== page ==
"I am a two-time cancer survivor. I don’t have a victim mentality. Take the time you need to stress and cry and mourn over the news—you really do need time to feel sorry for yourself—but at some point I imagine putting all of those emotions in a box. I put the box on a shelf and say, ‘Now I’m going to go do something else. I will focus on my kids, on my work, I’m going to laugh, joke, and if I need to feel sorry for myself, I’ll just take the box down.’ And more often than not, you don’t take the box down again."
7. Create a full life outside of work.
"Vicarious trauma is real. We do a lot of teaching at the agency around self-care. And for me, honestly, when I get to a problem during the day, what grounds me is, survivors would really like to have this be their problem. When I go home, I have learned how to separate. I ride bikes, I work out, I do yoga. I meditate, and I have a very full life outside of here so I can come back recharged. I had to learn to take breaks. I looked at myself when I wasn’t taking regular vacations. Not only was I not being the person I wanted to be, but I also didn’t give a good message to our leadership team. We have very capable leaders, and they are just fine when I’m not here. As a matter of fact, if they’re not, what kind of foundation did we really build?"
8. When your passions lead you into challenging situations—like needing to pump breastmilk in the middle of lifeguarding—just push through.
"It was an El Niño year; the surf was giant every day and I was seven months postpartum. It was probably the hardest time in my personal life to do [the lifeguarding academy], but I look back and think, If I can do that, I can do anything. I still breastfed my son for a couple months after I got out of the academy so while I was working it was like, hey, if there’s an emergency, give me an extra 30 seconds notice than you normally would because I’m going to have to detach real quick if you need me. But the crew I worked with was super supportive, they made it work. And it shows other women that we can do this job and be moms."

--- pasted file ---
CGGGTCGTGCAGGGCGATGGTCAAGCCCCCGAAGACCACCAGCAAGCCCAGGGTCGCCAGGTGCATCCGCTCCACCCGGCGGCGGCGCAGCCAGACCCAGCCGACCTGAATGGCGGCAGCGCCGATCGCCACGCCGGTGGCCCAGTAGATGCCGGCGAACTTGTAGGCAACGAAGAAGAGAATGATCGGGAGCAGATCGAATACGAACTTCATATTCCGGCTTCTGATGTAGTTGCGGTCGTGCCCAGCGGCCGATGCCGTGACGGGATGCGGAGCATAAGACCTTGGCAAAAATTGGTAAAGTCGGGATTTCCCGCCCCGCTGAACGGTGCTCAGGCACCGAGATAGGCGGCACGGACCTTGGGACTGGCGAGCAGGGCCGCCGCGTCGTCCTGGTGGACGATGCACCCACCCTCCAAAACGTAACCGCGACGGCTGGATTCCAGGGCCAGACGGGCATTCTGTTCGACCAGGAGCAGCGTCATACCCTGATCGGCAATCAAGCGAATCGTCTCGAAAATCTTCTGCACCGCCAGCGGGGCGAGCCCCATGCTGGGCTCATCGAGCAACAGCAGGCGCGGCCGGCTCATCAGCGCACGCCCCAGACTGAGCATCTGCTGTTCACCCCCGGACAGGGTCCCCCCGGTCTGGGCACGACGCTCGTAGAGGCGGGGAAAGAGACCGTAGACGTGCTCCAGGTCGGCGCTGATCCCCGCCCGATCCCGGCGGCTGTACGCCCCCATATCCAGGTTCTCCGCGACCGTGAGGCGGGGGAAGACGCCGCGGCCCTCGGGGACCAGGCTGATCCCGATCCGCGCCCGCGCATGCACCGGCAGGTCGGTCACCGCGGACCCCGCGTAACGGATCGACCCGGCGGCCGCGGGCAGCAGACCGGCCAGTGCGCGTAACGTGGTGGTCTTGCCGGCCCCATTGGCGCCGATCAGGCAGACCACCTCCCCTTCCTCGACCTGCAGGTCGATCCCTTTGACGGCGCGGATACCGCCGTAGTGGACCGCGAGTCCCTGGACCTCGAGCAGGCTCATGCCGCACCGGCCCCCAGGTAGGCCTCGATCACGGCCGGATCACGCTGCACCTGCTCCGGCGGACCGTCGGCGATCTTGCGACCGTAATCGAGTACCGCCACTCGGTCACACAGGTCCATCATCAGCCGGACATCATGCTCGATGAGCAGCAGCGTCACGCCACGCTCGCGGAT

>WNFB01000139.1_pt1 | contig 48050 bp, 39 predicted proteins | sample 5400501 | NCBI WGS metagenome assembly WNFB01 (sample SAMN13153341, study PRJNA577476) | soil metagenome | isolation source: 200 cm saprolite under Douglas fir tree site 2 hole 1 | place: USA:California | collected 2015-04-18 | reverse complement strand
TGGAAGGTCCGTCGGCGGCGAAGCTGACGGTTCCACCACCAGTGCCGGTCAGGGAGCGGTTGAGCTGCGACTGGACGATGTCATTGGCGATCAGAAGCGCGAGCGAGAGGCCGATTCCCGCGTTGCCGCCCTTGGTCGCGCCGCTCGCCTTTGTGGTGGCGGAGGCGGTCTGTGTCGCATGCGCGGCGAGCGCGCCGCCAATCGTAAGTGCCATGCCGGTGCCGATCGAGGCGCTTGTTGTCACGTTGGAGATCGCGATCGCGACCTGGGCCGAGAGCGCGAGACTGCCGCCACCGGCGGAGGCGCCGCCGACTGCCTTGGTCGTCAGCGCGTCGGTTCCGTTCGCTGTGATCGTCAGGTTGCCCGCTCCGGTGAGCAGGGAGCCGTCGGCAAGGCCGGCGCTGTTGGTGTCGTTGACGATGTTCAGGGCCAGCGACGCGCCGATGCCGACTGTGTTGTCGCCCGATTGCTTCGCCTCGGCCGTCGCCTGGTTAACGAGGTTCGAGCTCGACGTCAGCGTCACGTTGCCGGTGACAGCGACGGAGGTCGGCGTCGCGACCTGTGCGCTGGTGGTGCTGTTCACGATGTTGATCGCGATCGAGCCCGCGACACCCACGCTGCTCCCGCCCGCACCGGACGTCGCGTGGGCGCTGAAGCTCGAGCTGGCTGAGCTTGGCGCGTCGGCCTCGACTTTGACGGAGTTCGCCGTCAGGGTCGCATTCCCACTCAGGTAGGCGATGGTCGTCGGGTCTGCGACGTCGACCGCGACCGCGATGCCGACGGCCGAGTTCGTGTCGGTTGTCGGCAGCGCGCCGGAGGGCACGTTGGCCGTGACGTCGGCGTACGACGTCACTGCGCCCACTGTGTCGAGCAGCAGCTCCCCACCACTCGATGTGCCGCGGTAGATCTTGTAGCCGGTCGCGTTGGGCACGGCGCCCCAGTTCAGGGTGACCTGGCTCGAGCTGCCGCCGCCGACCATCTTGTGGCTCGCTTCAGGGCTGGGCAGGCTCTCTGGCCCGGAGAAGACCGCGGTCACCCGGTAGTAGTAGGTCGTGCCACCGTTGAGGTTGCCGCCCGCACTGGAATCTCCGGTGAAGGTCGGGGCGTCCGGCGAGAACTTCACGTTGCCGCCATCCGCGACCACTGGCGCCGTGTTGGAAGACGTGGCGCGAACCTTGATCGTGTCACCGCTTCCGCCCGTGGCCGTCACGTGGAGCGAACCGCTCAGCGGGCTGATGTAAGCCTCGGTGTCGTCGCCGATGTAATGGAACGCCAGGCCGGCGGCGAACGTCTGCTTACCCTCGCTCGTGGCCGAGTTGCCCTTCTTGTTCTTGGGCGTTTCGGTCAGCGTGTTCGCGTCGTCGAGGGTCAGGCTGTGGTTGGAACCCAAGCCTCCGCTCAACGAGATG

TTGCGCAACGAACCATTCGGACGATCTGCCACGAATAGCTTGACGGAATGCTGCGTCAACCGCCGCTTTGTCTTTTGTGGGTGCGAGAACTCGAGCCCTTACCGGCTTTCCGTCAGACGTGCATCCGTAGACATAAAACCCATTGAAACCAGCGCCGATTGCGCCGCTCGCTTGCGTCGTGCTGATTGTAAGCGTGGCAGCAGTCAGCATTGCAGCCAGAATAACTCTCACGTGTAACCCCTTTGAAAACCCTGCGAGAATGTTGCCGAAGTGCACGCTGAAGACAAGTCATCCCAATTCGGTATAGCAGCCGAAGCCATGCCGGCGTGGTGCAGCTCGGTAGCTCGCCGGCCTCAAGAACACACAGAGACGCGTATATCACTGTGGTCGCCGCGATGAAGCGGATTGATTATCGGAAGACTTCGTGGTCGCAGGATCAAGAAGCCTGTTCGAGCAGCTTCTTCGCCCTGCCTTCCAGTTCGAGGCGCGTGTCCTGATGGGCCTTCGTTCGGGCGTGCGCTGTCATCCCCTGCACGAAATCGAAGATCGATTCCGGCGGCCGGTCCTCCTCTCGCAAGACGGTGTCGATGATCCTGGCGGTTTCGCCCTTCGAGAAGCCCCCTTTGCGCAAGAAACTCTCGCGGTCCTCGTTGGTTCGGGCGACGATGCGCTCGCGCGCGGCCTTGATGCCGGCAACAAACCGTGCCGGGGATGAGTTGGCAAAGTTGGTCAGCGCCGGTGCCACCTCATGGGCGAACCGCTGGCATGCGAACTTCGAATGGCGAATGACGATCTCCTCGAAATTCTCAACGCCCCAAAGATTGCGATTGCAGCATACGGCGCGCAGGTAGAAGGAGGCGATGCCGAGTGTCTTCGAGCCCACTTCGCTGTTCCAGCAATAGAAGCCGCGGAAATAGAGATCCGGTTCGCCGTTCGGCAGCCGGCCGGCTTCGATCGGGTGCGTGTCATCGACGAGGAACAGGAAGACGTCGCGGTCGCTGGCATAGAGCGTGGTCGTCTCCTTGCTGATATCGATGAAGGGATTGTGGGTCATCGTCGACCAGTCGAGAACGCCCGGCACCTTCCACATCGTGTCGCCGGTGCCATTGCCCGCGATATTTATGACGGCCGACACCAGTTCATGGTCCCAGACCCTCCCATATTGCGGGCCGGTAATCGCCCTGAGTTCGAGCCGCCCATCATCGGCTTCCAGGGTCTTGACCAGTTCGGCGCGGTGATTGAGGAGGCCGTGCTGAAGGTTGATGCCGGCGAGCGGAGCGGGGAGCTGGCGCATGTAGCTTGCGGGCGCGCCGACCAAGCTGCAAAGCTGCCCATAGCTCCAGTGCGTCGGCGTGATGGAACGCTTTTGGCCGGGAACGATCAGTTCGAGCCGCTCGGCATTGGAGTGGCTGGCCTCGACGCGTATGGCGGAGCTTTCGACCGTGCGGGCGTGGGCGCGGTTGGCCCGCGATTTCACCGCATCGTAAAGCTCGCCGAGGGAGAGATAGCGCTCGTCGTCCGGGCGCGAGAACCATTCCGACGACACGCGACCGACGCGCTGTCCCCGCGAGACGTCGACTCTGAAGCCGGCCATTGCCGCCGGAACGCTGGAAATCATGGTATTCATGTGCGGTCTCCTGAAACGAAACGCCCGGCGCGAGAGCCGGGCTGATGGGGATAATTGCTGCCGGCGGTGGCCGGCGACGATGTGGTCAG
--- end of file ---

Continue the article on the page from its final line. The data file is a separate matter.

9. Don’t waste time and just go for it.
"I was managing my daughter and she was singing. I’d say, ‘Anisha, finish your album,’ and Tony would say, ‘What about yours? When are you going to do yours, Lish?’ So, he would always push me to do it. I think that’s my only regret, that I’m not doing it while he’s alive."
10. Know your strengths and passions and you’ll be able to change jobs and industries.
"Figure out what is rewarding about your job that might be translatable someplace else. It may not be the industry. It might be the thing you’re doing in the place—being in human resources, managing people, being at a computer, solving problems. What are the things you find interesting and rewarding? Then grow in that so it stays interesting and rewarding, internally and intellectually and psychologically and morally and ethically—but always financially."
Related: A lot of women said they did not have a five-year plan, or that you could have one but you should be prepared to deviate and constantly update. Susan Brandt told me that looking back on her career, it appears planned—but it wasn’t. She was just working in areas that interested her—wine, travel, film. Put yourself in a place where you’re happy and you’ll see more and more opportunities.